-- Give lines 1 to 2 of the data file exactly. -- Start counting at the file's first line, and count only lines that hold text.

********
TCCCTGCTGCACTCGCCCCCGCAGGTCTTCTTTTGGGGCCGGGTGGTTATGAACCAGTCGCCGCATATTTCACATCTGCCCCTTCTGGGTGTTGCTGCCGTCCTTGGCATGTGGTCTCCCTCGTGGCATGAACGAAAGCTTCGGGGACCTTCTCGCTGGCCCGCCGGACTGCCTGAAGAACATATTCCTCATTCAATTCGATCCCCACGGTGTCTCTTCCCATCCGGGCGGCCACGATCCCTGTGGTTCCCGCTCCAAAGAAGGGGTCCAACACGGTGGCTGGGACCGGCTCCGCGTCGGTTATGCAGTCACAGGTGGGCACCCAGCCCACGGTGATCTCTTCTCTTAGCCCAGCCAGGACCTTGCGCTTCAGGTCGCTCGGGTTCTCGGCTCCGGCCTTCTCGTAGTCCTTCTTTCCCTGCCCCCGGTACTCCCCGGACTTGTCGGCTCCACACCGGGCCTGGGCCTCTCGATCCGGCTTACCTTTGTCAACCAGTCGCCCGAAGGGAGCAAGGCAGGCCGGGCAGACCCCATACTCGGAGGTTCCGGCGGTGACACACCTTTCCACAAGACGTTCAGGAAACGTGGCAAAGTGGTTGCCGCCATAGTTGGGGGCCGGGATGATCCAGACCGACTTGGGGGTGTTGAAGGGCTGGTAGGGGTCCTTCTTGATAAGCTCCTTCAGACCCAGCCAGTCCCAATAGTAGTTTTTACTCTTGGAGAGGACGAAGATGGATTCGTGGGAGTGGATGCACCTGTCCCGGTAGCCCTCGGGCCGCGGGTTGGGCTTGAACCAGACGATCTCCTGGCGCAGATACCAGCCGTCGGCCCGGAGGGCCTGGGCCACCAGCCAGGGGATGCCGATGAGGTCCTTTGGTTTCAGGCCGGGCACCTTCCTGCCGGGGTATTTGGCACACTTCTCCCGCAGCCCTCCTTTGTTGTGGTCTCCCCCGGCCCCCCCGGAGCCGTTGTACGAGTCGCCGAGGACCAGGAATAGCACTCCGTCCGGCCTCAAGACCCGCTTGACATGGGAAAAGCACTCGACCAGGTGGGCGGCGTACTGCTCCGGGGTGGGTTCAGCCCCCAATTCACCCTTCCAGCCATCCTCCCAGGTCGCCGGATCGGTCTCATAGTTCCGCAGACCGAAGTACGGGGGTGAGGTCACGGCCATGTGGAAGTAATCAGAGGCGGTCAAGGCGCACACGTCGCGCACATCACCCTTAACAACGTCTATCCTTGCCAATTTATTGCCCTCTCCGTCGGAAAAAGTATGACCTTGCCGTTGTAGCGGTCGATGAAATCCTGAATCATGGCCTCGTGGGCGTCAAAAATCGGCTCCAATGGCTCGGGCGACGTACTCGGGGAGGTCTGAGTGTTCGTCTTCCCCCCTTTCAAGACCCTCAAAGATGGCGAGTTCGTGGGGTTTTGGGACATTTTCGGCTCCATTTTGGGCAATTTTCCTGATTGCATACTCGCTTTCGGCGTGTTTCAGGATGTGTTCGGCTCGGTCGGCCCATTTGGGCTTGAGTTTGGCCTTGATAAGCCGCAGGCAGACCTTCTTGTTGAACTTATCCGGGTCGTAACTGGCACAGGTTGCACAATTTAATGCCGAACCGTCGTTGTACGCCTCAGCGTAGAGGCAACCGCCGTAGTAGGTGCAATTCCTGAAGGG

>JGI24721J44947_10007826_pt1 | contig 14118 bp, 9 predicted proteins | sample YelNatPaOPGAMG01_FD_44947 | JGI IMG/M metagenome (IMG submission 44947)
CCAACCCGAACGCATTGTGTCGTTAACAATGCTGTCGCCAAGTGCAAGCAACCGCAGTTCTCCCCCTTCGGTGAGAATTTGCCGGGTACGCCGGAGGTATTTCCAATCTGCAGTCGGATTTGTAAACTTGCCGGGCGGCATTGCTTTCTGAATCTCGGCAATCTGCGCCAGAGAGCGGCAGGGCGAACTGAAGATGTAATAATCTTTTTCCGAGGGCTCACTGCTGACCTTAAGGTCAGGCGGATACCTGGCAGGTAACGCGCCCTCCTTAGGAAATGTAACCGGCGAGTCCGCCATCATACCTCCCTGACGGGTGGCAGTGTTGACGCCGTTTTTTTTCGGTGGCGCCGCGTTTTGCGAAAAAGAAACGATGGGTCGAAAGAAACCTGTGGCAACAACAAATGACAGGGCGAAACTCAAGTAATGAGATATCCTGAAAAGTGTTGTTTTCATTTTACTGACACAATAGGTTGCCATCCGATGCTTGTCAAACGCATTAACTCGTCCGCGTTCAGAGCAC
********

TCCCTGCTGCACTCGCCCCCGCAGGTCTTCTTTTGGGGCCGGGTGGTTATGAACCAGTCGCCGCATATTTCACATCTGCCCCTTCTGGGTGTTGCTGCCGTCCTTGGCATGTGGTCTCCCTCGTGGCATGAACGAAAGCTTCGGGGACCTTCTCGCTGGCCCGCCGGACTGCCTGAAGAACATATTCCTCATTCAATTCGATCCCCACGGTGTCTCTTCCCATCCGGGCGGCCACGATCCCTGTGGTTCCCGCTCCAAAGAAGGGGTCCAACACGGTGGCTGGGACCGGCTCCGCGTCGGTTATGCAGTCACAGGTGGGCACCCAGCCCACGGTGATCTCTTCTCTTAGCCCAGCCAGGACCTTGCGCTTCAGGTCGCTCGGGTTCTCGGCTCCGGCCTTCTCGTAGTCCTTCTTTCCCTGCCCCCGGTACTCCCCGGACTTGTCGGCTCCACACCGGGCCTGGGCCTCTCGATCCGGCTTACCTTTGTCAACCAGTCGCCCGAAGGGAGCAAGGCAGGCCGGGCAGACCCCATACTCGGAGGTTCCGGCGGTGACACACCTTTCCACAAGACGTTCAGGAAACGTGGCAAAGTGGTTGCCGCCATAGTTGGGGGCCGGGATGATCCAGACCGACTTGGGGGTGTTGAAGGGCTGGTAGGGGTCCTTCTTGATAAGCTCCTTCAGACCCAGCCAGTCCCAATAGTAGTTTTTACTCTTGGAGAGGACGAAGATGGATTCGTGGGAGTGGATGCACCTGTCCCGGTAGCCCTCGGGCCGCGGGTTGGGCTTGAACCAGACGATCTCCTGGCGCAGATACCAGCCGTCGGCCCGGAGGGCCTGGGCCACCAGCCAGGGGATGCCGATGAGGTCCTTTGGTTTCAGGCCGGGCACCTTCCTGCCGGGGTATTTGGCACACTTCTCCCGCAGCCCTCCTTTGTTGTGGTCTCCCCCGGCCCCCCCGGAGCCGTTGTACGAGTCGCCGAGGACCAGGAATAGCACTCCGTCCGGCCTCAAGACCCGCTTGACATGGGAAAAGCACTCGACCAGGTGGGCGGCGTACTGCTCCGGGGTGGGTTCAGCCCCCAATTCACCCTTCCAGCCATCCTCCCAGGTCGCCGGATCGGTCTCATAGTTCCGCAGACCGAAGTACGGGGGTGAGGTCACGGCCATGTGGAAGTAATCAGAGGCGGTCAAGGCGCACACGTCGCGCACATCACCCTTAACAACGTCTATCCTTGCCAATTTATTGCCCTCTCCGTCGGAAAAAGTATGACCTTGCCGTTGTAGCGGTCGATGAAATCCTGAATCATGGCCTCGTGGGCGTCAAAAATCGGCTCCAATGGCTCGGGCGACGTACTCGGGGAGGTCTGAGTGTTCGTCTTCCCCCCTTTCAAGACCCTCAAAGATGGCGAGTTCGTGGGGTTTTGGGACATTTTCGGCTCCATTTTGGGCAATTTTCCTGATTGCATACTCGCTTTCGGCGTGTTTCAGGATGTGTTCGGCTCGGTCGGCCCATTTGGGCTTGAGTTTGGCCTTGATAAGCCGCAGGCAGACCTTCTTGTTGAACTTATCCGGGTCGTAACTGGCACAGGTTGCACAATTTAATGCCGAACCGTCGTTGTACGCCTCAGCGTAGAGGCAACCGCCGTAGTAGGTGCAATTCCTGAAGGG

>JGI24721J44947_10007826_pt1 | contig 14118 bp, 9 predicted proteins | sample YelNatPaOPGAMG01_FD_44947 | JGI IMG/M metagenome (IMG submission 44947)